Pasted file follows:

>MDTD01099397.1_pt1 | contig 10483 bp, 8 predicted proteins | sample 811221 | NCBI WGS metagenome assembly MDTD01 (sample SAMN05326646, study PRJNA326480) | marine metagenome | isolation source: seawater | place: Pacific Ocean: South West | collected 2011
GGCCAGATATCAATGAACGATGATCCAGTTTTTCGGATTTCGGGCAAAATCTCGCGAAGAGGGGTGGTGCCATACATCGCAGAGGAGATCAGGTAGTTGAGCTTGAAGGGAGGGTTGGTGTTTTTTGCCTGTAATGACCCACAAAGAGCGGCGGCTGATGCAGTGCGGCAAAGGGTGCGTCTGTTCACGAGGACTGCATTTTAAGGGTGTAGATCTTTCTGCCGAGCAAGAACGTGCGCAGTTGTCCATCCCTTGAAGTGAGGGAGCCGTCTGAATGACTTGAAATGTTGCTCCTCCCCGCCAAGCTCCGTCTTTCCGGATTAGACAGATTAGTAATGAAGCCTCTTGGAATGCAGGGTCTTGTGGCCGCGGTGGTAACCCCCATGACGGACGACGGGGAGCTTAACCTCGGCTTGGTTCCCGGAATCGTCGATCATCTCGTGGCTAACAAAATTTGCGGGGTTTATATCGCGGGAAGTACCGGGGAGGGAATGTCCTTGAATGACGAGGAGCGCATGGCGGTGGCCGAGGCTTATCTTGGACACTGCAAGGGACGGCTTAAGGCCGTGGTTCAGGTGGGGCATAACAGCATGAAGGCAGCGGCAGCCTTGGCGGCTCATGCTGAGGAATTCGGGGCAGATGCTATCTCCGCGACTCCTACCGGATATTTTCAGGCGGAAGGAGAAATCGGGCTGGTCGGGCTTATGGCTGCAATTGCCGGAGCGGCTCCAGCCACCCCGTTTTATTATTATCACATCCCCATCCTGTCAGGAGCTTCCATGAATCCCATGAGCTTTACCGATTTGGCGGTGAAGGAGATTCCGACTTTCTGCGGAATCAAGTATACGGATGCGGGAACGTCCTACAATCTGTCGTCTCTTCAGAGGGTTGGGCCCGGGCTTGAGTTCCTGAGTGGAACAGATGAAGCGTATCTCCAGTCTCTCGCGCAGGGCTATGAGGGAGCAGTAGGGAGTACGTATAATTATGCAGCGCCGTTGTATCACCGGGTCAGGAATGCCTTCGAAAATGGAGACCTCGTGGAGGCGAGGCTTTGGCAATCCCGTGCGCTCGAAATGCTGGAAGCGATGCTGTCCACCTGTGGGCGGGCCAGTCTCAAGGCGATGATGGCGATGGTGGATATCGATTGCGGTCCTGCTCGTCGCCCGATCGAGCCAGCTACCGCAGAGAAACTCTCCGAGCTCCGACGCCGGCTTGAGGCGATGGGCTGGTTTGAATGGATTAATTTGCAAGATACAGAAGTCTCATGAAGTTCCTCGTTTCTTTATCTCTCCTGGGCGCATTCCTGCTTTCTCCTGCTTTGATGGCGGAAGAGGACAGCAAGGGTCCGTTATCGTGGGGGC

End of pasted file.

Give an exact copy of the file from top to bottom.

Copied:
>MDTD01099397.1_pt1 | contig 10483 bp, 8 predicted proteins | sample 811221 | NCBI WGS metagenome assembly MDTD01 (sample SAMN05326646, study PRJNA326480) | marine metagenome | isolation source: seawater | place: Pacific Ocean: South West | collected 2011
GGCCAGATATCAATGAACGATGATCCAGTTTTTCGGATTTCGGGCAAAATCTCGCGAAGAGGGGTGGTGCCATACATCGCAGAGGAGATCAGGTAGTTGAGCTTGAAGGGAGGGTTGGTGTTTTTTGCCTGTAATGACCCACAAAGAGCGGCGGCTGATGCAGTGCGGCAAAGGGTGCGTCTGTTCACGAGGACTGCATTTTAAGGGTGTAGATCTTTCTGCCGAGCAAGAACGTGCGCAGTTGTCCATCCCTTGAAGTGAGGGAGCCGTCTGAATGACTTGAAATGTTGCTCCTCCCCGCCAAGCTCCGTCTTTCCGGATTAGACAGATTAGTAATGAAGCCTCTTGGAATGCAGGGTCTTGTGGCCGCGGTGGTAACCCCCATGACGGACGACGGGGAGCTTAACCTCGGCTTGGTTCCCGGAATCGTCGATCATCTCGTGGCTAACAAAATTTGCGGGGTTTATATCGCGGGAAGTACCGGGGAGGGAATGTCCTTGAATGACGAGGAGCGCATGGCGGTGGCCGAGGCTTATCTTGGACACTGCAAGGGACGGCTTAAGGCCGTGGTTCAGGTGGGGCATAACAGCATGAAGGCAGCGGCAGCCTTGGCGGCTCATGCTGAGGAATTCGGGGCAGATGCTATCTCCGCGACTCCTACCGGATATTTTCAGGCGGAAGGAGAAATCGGGCTGGTCGGGCTTATGGCTGCAATTGCCGGAGCGGCTCCAGCCACCCCGTTTTATTATTATCACATCCCCATCCTGTCAGGAGCTTCCATGAATCCCATGAGCTTTACCGATTTGGCGGTGAAGGAGATTCCGACTTTCTGCGGAATCAAGTATACGGATGCGGGAACGTCCTACAATCTGTCGTCTCTTCAGAGGGTTGGGCCCGGGCTTGAGTTCCTGAGTGGAACAGATGAAGCGTATCTCCAGTCTCTCGCGCAGGGCTATGAGGGAGCAGTAGGGAGTACGTATAATTATGCAGCGCCGTTGTATCACCGGGTCAGGAATGCCTTCGAAAATGGAGACCTCGTGGAGGCGAGGCTTTGGCAATCCCGTGCGCTCGAAATGCTGGAAGCGATGCTGTCCACCTGTGGGCGGGCCAGTCTCAAGGCGATGATGGCGATGGTGGATATCGATTGCGGTCCTGCTCGTCGCCCGATCGAGCCAGCTACCGCAGAGAAACTCTCCGAGCTCCGACGCCGGCTTGAGGCGATGGGCTGGTTTGAATGGATTAATTTGCAAGATACAGAAGTCTCATGAAGTTCCTCGTTTCTTTATCTCTCCTGGGCGCATTCCTGCTTTCTCCTGCTTTGATGGCGGAAGAGGACAGCAAGGGTCCGTTATCGTGGGGGC